My Relationship With Solitude: Stockholm Solomania

It’s been a long time since I wrote about me, in an attempt to explain, reveal, or understand myself, my thoughts and my behavior. But the introspection disease has hit again. I can’t tell whether I am writing these explanations in order to understand myself, or so that others will understand me. I don’t know whether there is a difference, or if it matters.

I have a life theme. It may sound romantic and fantastic, like my life is a well-organized script, but honestly it’s just a bother: solitude. I have a ridiculously complex relationship with that phenomenon. Especially over the past 5-6 years, I’ve seen it crop up again and again and again in different forms, before I even understood the theme enough to name it. Probably no one pays as much attention to me as to note the sequence of my Twitter bios, but for a relatively long time, it read: “Solitude is the theme of my life.” Quite obviously, this is both a good thing and a bad thing. But that’s not, for me, something that I can accept, acknowledge and move on.

I’m followed by the theme of solitude like it’s a personal raincloud above my head. It never lets me forget. I feel like the word “solitary” is or should be permanently tattooed on my overlarge forehead. It’s an active thought that occurs to me at least twenty times in a day, and sometimes it gets too much, and begins to drive me crazy.

I don’t like people. I know a lot of people say that, but as far as I can see, they don’t actually mean it. The idea of group work of any kind does not appeal to me. If that means I’m not a “team player”, I am sorry; I don’t care though. Most of the time, when given the choice, I would rather be alone. When I am alone is when I am most comfortable, and when I am happiest. Especially when I have no obligations to other people. You know there are people who would, for example, base in their rooms but leave the door wide, as an open invitation for company? I’m the type of person that would opt for a single room, spend more time inside it than anywhere else, and essentially lock myself in it, so no one can find me. (The downside, of course, is that people always know where to find me.) I probably will not make an effort to strike up conversation with random people around me. I appreciate the silence. It would be so much better if I didn’t think the other person(s) thought it was awkward.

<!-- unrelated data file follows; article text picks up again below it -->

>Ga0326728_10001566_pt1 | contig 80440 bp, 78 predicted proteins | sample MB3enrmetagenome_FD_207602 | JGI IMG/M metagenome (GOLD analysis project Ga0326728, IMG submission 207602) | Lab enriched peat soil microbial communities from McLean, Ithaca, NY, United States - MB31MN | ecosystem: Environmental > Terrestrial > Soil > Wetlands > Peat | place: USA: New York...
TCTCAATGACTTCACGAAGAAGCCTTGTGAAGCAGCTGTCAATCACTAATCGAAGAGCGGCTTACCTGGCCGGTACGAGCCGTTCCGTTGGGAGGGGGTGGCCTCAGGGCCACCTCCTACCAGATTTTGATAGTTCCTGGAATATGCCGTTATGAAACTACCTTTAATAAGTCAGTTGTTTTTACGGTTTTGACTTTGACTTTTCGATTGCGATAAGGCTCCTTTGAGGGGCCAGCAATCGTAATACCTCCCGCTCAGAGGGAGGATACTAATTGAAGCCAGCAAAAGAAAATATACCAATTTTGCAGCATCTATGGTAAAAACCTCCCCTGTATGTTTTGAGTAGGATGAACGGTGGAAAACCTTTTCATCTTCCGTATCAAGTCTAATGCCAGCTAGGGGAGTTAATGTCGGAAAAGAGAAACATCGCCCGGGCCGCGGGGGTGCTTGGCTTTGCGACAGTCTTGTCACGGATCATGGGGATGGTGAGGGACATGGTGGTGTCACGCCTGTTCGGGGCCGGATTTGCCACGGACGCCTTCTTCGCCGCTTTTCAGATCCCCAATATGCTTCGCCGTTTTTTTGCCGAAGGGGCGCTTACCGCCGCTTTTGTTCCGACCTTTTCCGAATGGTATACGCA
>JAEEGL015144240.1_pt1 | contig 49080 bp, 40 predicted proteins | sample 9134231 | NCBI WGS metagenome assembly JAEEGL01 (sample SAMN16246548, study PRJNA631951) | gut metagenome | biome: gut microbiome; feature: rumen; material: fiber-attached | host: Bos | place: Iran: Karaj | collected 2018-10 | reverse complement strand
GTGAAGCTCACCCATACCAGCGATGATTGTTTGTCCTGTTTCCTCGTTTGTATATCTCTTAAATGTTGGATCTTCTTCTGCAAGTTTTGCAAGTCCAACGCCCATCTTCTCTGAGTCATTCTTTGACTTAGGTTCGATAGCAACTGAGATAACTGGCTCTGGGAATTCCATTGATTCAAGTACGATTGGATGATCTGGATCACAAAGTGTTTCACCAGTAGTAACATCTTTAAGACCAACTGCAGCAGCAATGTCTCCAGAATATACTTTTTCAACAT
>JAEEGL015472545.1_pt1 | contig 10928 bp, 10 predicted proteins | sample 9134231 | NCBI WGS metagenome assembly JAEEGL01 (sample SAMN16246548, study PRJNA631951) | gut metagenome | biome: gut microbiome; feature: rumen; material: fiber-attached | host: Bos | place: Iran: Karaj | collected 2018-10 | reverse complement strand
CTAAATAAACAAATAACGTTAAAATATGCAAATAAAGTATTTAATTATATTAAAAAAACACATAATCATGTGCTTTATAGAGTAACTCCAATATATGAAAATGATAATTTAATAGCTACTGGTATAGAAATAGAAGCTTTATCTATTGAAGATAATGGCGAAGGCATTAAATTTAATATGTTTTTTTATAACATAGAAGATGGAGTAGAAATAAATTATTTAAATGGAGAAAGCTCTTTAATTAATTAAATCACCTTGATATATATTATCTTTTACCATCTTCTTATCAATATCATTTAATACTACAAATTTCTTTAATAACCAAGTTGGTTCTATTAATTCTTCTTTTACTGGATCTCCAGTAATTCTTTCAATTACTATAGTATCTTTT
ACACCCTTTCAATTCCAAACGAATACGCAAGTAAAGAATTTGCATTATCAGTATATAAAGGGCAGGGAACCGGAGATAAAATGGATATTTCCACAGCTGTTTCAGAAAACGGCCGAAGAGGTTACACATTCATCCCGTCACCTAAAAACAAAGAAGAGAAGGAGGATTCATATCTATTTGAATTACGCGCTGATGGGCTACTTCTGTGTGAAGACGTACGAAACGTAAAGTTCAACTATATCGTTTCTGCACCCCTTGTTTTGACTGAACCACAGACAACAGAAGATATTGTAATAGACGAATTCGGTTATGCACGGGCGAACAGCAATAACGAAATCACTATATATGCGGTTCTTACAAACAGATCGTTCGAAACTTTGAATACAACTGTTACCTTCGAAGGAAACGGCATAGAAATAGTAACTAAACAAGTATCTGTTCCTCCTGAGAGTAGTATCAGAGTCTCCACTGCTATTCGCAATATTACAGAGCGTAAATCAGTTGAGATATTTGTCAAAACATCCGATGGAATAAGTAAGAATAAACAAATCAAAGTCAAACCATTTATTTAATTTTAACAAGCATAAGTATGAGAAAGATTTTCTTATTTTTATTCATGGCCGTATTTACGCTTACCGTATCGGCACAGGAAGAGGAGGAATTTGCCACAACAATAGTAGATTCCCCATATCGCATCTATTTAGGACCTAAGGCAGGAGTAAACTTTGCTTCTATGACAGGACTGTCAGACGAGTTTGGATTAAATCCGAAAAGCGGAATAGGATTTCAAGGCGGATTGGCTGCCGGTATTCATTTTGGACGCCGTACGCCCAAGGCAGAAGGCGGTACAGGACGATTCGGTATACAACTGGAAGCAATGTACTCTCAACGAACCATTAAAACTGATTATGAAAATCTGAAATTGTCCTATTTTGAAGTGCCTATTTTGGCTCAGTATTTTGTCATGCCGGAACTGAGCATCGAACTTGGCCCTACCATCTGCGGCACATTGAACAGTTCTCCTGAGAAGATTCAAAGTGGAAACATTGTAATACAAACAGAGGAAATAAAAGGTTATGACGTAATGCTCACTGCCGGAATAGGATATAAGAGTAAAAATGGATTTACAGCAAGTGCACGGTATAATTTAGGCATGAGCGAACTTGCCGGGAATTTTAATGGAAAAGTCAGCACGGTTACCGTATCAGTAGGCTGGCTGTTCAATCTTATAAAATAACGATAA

I have a social recharge system. When I attend a social gathering, or even generally just go out into the midst of people, I get drained. But I will perform my part to some extent, because a performer is what I am. When I get back, though, I feel a tiredness that is nearly entirely psychological. I develop an abhorrence of people when I’m in recharge mode, and an inertia to leave my house, or even my room. Like, I will internally groan if someone tries to enter my space. If I have a scheduled function when I’m recharging, it frays me. Obviously classes are not my favorite thing in the world.

Examining the reasons for why I’m like this is difficult. Although I do feel like there is something STRANGE about me naturally that nobody else in the world that I know of has, that I’m misunderstood or impossible to understand, these aren’t always the reason I seek solitude. I do it because it actually feels good.